But there’s something even more interesting about Jacob’s response. Notice what Jacob didn’t say. He didn’t say, “Surely the Lord was in this place.” Now making a point about what someone chooses not to say isn’t usually the best idea. So let’s look at what he chooses to actually say. His exact words were, “the Lord is in this place.”
It’s as though the presence of God, in that place, didn’t end with the dream. God was there. The Divine is there. The Creator will always be there. It’s a never-ending presence.
It’s as though Jacob compels us to reconcile something that has been true the whole time: God is near.
That begs another question, though. The question I can’t shake has to do with the place itself. I mean, what place is he in? I mean, where do earth meet heaven? Oh, that’s right, the writer told us where Jacob stopped. Did you see it? Go back and read verse 11.
Jacob stopped at, get this, a certain place.
Haha! Could you be any less specific about where the stairway to heaven was?!?! This is the nexus of earth and heaven. The Jews would call this place a temple. We would call it a church. Are you serious? All you give us is that it’s a certain place? That’s it?!!
Peel back the next layer and it begins to make way more sense.
See, we’re told later that Jacob re-names the place, Bethel. (We’ll get to the re-naming in a minute.) Translating that ancient Hebrew word Bethel, we come to find that Jacob called this place the House of God.
And where is the House of God?
Oh, that’s right, it’s at a certain place.
And that’s just the point isn’t it? God isn’t confined to any one place. He’s not subject to the contrived ‘environments’ we create for life and life transformation. The transforming, redeeming, and restoring Creator of all things is with you in the certain places. And you will never be the same after the encounter. Jacob wasn’t. The place wasn’t, either.
He won’t make a deal.
He will transform you.
By giving you himself, exactly at the place you are in.
That’s exactly how the dream ends, too, by the way. God gave Jacob himself. He gave him abundance. He gave him blessing. He gave him assurance. At the end of the dream, God makes a promise to Jacob.
He did that for a devious, lying, cheating, momma’s boy.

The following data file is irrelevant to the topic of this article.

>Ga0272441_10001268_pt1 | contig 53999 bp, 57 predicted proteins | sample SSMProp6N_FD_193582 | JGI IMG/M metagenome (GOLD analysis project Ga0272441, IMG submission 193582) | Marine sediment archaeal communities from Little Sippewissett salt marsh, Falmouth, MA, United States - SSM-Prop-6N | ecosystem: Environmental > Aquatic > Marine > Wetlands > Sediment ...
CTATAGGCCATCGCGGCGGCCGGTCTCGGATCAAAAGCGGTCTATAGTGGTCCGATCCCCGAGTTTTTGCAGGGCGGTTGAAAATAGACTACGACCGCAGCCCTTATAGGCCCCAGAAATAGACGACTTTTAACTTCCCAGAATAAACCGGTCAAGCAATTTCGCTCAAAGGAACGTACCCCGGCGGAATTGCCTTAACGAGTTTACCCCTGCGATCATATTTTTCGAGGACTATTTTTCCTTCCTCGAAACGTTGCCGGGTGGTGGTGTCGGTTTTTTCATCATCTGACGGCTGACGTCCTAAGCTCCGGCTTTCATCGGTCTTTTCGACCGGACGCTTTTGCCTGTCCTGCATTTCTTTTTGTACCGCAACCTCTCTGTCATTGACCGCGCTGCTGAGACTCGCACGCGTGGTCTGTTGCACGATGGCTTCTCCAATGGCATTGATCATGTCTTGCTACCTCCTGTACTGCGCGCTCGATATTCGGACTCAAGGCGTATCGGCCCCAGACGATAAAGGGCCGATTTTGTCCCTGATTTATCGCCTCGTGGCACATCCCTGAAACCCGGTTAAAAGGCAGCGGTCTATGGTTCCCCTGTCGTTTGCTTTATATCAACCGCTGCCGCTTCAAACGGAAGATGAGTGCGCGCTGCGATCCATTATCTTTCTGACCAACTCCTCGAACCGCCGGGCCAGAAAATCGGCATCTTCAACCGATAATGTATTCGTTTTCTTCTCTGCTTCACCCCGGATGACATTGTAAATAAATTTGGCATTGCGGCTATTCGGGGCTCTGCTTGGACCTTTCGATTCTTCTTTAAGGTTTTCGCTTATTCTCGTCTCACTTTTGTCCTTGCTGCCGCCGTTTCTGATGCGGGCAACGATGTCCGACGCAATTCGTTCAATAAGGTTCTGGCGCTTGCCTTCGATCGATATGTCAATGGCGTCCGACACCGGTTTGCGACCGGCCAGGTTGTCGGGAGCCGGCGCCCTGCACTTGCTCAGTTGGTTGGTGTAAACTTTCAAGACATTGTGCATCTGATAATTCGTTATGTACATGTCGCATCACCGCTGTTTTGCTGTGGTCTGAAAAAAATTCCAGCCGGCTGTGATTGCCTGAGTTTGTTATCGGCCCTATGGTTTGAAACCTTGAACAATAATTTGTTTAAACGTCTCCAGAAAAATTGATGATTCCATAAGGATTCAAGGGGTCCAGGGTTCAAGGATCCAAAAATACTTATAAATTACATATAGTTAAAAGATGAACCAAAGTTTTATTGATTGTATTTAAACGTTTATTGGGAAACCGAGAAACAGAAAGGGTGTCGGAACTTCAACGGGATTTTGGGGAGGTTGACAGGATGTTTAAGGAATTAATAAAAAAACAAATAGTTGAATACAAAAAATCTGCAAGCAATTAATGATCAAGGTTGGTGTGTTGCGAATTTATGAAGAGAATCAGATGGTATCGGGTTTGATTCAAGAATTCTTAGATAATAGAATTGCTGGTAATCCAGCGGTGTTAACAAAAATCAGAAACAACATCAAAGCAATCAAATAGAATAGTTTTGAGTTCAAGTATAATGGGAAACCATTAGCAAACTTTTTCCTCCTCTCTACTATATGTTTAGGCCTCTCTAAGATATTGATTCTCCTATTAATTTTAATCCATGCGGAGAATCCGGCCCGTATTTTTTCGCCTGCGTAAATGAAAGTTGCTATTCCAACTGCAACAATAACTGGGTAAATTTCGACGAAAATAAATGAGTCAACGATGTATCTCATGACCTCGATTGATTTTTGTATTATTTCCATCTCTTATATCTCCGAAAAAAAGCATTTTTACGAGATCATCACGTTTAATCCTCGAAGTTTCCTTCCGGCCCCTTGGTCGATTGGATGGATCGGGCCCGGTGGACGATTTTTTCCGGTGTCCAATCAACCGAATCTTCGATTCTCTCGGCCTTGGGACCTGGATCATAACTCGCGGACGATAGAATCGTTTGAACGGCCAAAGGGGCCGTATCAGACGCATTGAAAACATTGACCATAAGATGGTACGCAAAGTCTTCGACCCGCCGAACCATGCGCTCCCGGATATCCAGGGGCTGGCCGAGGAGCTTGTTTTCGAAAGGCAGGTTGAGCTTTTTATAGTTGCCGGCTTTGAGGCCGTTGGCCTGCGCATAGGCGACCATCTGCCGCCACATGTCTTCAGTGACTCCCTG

And he does that for you, too.
It could be on a mountaintop, in a movie theatre, or in a Starbucks queue. It might be where you are mowing the lawn, making dinner, or paying the bills. Maybe that certain place is when the car breaks down, the bank account moves from black to red, or in the hospital room. It just might be in the loss of employment, the gainful employment, or the in-between. Get this, it could even be at a Sunday morning gathering, in a small group, or while you read the Bible to ‘invite God into your day’.
It’s a certain place.
It’s where earth meets heaven.
It’s every place.
It’s right where you are.
God is always near.
It’s not about a specific place, it’s about a certain place.
That certain place is exactly where you are.
Bring yourself, because that’s all you have.
It’s all Jacob had. He didn’t have anyone with him. He didn’t have his family. He didn’t have his small group. Shoot, he didn’t even have his inheritance right then. So he brought all that he had: himself.
And God met him in that certain place. That every place. Right where he always is.
A New Name. A New You.
Now, I promised to get back to something a few paragraphs ago. It had to do with receiving a new name.
We’re told at the beginning of the story that Jacob stopped at a certain place. At the end of the story, we’re told that Bethel had a prior name. It was called Luz.
Hebrew legend has it that Luz was a special place on earth. Luz was a place of refuge from the woes of the world. Luz, get this, kept the Angel of Death at bay. He couldn’t enter. He couldn’t go to work. He was made feeble by that place.
Luz kept you safe from death.
But it couldn’t really bring you life. It could only keep you from dying.
The lore of Luz also said something about your fate if you left the city. If you left the safety of the city, you would rapidly age and death would catch up with you. Luz was a special place. It kept you from dying. It didn’t help you live, though. It kept you stagnant. It didn’t transform you.
So what happened to Jacob when he left?
Jacob leaves, and his life continues. In fact, his life is going to be blessed. It would be blessed beyond measure. He stopped at a certain place where death couldn’t touch him. And instead of death following him upon his exit, he was sent with life; a life of blessing and the constant companionship of God.
And the city was given a new name.
Luz became Bethel.
It was a special place. It became a certain place.
And the certain places are where God is.
And where God is, there is life.
And where is God?
He is always near.
And That Leaves You Precisely Where?
It leaves you in search of the right place, doesn’t it?
You don’t have to force a thing.
God is near.
God is life.
He is transformation.
If there is one thing that I have come to understand, it’s that God will meet you in certain places and those places are every place. The House of God is not relegated to a geographical coordinate. They are right where you are.
Peace, wholeness, and integration are waiting to be enjoyed. Will you force yourself to find the place or awaken to the nearness of God in the certain place?